2 gas co. want pipelines across Schoharie County
By David Avitabile
Two pipeline companies are hoping to construct large transmission lines to transport natural gas across Schoharie County.
El Paso Gas and Cabot Oil and Gas, both of Texas, have filed or are getting ready to file applications with the Federal Energy Regulatory Commission to build 30-inch pipelines through the county to the compressor station in the Town of Wright, where it will be sent to other areas in the Northeast and New England, said Alicia Terry, the head of the county's planning department.
Natural gas wells are being developed in Pennsylvania and companies are looking to transport that gas, which may be extracted through hydrofracking, to customers in the Northeast and New England, she said.
The final pipeline alignments for both companies have not yet been set but El Paso Gas, locally known as the Tennessee Gas Pipeline, is projected to go through the towns of Jefferson, Summit, Richmondville, Cobleskill, and Schoharie, before reaching the Iroquois Gas compressor station in Wright, Ms. Terry said. El Paso may also construct its own compressor station.
Cabot Oil of Houston, Texas, plans a more northerly route through the county, Ms. Terry said.
The company plans to go through Summit, Richmondville, Cobleskill, Carlisle and Esperance before getting to the compressor station in Wright.
Company representatives have been contacting landowners about easements for the proposed lines, she said. The easements, which the companies would be paying for, would be 50-feet wide.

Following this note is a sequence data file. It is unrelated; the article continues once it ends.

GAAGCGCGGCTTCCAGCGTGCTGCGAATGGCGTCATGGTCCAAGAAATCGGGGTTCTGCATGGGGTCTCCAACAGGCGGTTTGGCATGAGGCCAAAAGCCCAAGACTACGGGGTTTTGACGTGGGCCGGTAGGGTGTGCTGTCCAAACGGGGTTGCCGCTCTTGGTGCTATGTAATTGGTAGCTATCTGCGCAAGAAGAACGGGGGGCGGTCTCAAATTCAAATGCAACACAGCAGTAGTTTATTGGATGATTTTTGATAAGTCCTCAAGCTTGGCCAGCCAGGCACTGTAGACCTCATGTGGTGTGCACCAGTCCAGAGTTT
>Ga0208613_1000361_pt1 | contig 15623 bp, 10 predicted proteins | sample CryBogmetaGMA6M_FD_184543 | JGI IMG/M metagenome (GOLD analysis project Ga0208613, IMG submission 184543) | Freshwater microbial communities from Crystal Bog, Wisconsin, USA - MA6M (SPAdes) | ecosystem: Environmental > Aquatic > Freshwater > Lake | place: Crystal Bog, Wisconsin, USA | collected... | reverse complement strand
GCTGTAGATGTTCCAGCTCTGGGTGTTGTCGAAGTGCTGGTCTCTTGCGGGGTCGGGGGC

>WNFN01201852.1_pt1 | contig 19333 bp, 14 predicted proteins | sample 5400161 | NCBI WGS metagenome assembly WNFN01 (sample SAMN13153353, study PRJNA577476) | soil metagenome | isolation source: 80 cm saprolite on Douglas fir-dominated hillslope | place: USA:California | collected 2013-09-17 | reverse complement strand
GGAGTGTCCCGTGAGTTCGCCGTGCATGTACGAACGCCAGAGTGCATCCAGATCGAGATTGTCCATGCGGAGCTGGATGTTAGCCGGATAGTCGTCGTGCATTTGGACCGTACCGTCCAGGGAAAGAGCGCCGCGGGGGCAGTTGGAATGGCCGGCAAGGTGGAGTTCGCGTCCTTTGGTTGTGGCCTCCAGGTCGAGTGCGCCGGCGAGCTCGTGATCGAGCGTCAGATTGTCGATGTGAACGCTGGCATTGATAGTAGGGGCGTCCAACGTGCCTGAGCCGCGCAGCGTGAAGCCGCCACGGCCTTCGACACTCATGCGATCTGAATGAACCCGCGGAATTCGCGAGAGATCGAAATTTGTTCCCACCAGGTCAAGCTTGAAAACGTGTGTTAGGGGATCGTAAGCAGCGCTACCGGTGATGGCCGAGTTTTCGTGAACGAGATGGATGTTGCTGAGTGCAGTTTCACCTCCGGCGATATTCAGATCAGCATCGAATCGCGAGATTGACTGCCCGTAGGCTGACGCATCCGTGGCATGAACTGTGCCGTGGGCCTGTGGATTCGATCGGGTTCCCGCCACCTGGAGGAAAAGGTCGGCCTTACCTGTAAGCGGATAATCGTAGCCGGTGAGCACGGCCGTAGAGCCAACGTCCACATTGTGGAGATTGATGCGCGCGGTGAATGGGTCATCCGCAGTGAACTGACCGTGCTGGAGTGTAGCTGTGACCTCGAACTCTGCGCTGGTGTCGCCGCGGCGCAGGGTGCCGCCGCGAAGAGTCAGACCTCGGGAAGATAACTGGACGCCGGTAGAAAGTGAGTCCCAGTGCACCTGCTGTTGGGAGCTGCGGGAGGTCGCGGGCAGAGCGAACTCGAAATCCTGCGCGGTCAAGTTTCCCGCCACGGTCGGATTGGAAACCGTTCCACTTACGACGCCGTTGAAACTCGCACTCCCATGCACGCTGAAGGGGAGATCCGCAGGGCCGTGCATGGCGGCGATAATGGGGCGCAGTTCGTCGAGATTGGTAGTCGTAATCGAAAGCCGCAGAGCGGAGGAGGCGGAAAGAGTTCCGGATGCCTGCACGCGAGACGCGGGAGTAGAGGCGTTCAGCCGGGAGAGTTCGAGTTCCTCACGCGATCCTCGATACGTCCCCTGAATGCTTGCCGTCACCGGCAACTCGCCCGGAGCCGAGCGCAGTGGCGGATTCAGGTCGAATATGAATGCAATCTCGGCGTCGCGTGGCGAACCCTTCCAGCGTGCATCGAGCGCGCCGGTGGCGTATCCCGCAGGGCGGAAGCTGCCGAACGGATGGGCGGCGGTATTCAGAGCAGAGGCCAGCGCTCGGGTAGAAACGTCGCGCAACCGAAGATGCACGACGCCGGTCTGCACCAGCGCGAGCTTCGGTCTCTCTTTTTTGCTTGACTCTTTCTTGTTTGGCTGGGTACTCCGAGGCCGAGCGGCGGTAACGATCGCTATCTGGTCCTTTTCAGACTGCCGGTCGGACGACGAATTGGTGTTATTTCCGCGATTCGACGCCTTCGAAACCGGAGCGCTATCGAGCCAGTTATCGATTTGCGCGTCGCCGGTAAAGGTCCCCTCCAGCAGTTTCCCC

The location of the lines, though, is not set in stone, she added.
"It's not over yet," Ms. Terry said, "it could move 20 feet or two miles."
Officials from El Paso met with supervisors of the towns that may be impacted on February 7 and Cabot Oil announced its plan on February 21.
On its website, Cabot officials said its high pressure Constitution Pipeline would be capable of transporting 500,000 thousand-cubic-feet of natural gas per day "from the heart of Cabot's Marcellus acreage" in Susquehanna County, Pennsylvania to interconnect with both Iroquois Gas Transmission and Tennessee Gas Pipeline in Schoharie County.
Any new pipelines have to be approved by FERC, Ms. Terry said.
It is possible, she said, that both, neither or just one of the pipelines could be approved.
Members of the planning department have been meeting with supervisors of the towns that could be affected, Ms. Terry said.
She noted that if a natural gas franchise was set up in the Village of Schoharie or another municipality, the gas could be sold to residents, businesses and the school.
Schoharie Supervisor Gene Milone said the news of the proposed pipelines came as a shock to supervisors.
"Companies are looking to take advantage of this situation" the county is in because of the flood.
A pipeline in the Town of Schoharie could go through 22 properties and "definitely impact the quality of life and the value of their homes," Mr. Milone said.
He said he has spoken to most of the landowners that may be affected.
"Just to listen to the hysteria in their voices is crushing," he said.
If there is resistance, he said, the easements may just be taken through eminent domain.